By chance they happened to meet Firket, who was just about to exchange Rotterdam, where he worked at oma, for Brussels to set up on his own. Together with his new colleague Marie-Noëlle Meessen and the clients Aline and Régis, he ventured to re-invent the private house.
"We quickly realised the work at hand for all of us was to set aside all preconceived ideas about living, to deconstruct the demands of the future occupants, leaving us with the basic elements, the things that really matter," Firket explains.
His aim is to create space that undoes the alienating effect of consumer society—the disconnecting consequence of inveterate habit, the chain of routines and domestic chores to which we all fall victim. This villa would give rise to none of the above. Firket wants the house to feel like a touch of reality, but ironically it achieves the opposite and transmits a sense of the surreal.
On arrival one is immediately challenged to disregard one's preconceptions as to what a house should look like. Because there is no house. An open field containing a platform launches ones gaze into the distance. It might only take a fraction of a second before one realises the platform is actually the roof of the house, but this brief moment is enough to tap into a different frame of mind. And this other consciousness, away from everyday life, continues to be stimulated by a less obvious, new, more graphic and abstract reality.
This reality does not shy away from danger, and people need to be alert around here. No fences keep you safely away from the roof's abyss. No rail escorts you on the stairs. No affordance is offered in the form of handles on cupboards. This house comes with instructions for use, lending it a very personal feel.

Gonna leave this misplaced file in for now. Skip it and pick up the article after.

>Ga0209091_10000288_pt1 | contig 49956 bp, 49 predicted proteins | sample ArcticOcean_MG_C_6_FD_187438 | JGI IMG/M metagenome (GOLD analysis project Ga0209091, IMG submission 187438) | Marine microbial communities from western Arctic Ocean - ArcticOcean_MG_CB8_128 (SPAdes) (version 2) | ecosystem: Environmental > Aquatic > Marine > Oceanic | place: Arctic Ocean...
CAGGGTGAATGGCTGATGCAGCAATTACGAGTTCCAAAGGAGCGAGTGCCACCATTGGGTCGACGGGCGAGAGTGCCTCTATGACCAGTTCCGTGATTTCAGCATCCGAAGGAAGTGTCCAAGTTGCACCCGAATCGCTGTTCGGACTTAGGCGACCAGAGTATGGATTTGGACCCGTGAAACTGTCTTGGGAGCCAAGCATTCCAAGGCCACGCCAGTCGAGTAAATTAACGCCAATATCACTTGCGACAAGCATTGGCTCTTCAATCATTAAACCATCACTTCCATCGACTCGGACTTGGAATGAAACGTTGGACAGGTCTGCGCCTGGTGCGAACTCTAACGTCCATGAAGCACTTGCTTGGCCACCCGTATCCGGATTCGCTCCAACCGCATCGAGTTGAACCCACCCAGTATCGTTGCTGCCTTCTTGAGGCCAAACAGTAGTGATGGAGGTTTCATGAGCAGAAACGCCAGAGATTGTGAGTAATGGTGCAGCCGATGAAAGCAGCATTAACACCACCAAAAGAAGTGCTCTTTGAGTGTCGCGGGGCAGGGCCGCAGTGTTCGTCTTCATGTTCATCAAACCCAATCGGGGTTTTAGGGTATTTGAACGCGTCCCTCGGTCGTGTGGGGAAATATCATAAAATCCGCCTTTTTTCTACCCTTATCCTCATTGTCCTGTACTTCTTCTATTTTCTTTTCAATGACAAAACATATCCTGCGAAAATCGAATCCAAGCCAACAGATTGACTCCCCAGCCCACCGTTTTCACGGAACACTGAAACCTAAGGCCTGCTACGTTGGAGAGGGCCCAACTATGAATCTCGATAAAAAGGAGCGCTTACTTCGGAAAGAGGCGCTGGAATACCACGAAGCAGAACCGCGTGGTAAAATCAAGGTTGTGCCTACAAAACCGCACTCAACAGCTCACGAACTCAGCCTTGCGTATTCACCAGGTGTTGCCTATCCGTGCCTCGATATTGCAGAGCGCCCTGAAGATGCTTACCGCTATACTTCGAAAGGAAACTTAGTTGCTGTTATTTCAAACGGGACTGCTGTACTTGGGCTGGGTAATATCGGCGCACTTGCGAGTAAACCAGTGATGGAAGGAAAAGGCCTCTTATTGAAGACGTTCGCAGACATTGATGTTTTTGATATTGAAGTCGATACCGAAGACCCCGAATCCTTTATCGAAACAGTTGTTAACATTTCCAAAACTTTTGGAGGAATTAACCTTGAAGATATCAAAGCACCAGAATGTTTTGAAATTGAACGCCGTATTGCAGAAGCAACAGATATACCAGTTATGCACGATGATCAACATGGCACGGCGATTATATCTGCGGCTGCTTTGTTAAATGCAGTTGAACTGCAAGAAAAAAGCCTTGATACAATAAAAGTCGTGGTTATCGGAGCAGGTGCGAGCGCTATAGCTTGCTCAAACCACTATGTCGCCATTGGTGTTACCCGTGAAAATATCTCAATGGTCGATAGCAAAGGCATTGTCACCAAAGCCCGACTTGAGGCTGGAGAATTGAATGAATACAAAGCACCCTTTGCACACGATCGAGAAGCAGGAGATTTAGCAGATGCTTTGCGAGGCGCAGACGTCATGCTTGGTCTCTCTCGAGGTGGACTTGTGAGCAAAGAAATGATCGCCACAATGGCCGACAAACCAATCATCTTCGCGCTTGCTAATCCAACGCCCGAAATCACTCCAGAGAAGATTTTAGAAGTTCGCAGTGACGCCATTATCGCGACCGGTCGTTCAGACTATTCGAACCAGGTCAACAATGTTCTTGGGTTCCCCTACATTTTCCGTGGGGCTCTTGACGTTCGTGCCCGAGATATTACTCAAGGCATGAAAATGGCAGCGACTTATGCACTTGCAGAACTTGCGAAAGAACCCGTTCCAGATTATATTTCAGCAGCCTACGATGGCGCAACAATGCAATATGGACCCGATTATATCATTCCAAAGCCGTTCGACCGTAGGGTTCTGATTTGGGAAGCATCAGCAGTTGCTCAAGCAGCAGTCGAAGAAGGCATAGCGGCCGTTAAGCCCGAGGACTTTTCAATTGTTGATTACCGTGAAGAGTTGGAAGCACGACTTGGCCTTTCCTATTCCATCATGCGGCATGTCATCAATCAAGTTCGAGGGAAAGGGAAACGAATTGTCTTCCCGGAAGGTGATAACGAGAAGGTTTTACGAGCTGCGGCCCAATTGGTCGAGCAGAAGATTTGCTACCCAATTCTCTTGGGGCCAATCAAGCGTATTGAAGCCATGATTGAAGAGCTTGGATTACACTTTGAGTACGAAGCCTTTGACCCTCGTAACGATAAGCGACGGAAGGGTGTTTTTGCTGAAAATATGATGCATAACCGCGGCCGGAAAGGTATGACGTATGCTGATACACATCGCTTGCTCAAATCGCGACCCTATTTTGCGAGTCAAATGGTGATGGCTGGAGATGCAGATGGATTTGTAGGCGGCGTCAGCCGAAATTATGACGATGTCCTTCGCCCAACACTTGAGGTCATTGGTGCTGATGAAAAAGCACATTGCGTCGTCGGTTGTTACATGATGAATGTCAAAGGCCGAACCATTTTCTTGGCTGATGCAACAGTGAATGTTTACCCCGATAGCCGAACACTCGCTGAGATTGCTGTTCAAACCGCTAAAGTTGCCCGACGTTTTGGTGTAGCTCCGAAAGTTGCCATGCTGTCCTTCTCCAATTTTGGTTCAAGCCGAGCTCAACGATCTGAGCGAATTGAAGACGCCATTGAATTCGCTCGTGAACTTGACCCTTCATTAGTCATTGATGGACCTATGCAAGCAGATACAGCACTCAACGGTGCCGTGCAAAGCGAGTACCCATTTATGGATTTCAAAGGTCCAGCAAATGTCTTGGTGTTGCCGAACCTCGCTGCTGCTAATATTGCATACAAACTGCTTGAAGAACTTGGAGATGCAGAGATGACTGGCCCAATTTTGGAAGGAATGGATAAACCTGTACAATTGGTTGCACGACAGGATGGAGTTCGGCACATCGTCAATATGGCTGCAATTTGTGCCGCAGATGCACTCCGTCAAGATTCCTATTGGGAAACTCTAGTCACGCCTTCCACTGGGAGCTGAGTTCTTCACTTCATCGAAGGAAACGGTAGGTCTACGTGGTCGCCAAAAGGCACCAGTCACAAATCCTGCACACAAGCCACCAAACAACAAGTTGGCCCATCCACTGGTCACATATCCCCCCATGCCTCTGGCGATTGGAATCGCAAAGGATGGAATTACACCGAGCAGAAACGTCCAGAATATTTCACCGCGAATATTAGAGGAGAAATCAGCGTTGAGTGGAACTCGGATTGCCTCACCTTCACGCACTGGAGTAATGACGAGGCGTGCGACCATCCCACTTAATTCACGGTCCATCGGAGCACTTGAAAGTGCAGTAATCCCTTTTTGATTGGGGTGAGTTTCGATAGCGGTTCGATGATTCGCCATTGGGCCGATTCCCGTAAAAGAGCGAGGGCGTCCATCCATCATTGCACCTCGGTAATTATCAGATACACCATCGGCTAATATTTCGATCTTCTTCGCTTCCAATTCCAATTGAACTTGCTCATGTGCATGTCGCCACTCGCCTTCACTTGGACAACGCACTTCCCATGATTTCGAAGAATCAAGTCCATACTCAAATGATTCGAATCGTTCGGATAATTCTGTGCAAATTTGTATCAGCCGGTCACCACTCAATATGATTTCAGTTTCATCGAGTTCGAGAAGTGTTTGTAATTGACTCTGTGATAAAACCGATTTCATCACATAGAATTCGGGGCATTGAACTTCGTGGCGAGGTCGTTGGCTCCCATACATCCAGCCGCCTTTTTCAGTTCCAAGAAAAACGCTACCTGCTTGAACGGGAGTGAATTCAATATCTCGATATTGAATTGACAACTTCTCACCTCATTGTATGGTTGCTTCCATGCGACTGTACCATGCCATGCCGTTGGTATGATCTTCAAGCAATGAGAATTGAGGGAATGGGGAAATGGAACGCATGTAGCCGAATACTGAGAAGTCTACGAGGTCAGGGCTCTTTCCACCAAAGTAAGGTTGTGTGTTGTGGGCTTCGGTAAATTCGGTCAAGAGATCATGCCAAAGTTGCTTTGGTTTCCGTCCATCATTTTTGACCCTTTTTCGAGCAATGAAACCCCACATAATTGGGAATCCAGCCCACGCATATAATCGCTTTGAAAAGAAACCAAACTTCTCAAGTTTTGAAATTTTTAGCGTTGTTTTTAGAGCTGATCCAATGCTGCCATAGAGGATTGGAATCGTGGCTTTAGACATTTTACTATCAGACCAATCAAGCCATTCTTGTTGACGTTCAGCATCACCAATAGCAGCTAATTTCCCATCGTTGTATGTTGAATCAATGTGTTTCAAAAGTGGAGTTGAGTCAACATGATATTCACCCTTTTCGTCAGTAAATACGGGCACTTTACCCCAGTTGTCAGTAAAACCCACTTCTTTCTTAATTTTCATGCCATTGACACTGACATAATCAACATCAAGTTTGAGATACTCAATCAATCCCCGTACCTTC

Like a rabbit in Alice in Wonderland, the inhabitant disappears underground, when he or she comes home, through a strangely warped well hole in the platform roof. The stairs lead one level lower, giving access either to a terrace or the inside. Made of glass and with a perforated aluminium sheet for privacy, the front door takes you through to the kitchen and living room. It is a space where one could put a sofa and a TV, or perhaps set up as a dining room, but neither has happened. The inhabitants and their young children have been living there for almost a year, but the place hasn't been furnished in a family-orientated way.
"The house is a kind of void for the inhabitants to colonise," says Firket, "and that takes time." After all, what does a person need stuff for when the house can only be fully appreciated when it's empty? This is the logical outcome when everything is reduced to its essential. Those items that have been introduced into the home can be stored the house's 75 metres of plywood cupboards, which have been inserted as space-dividing elements and conduct the rhythm of the interior like a baton, also accompanying one down the stairs. The perpendicular turn between the upper and the lower floors enables all the rooms to enjoy the view. It also results in a sense of disorientation, which is eventually relieved by the skylights overlooking the facade.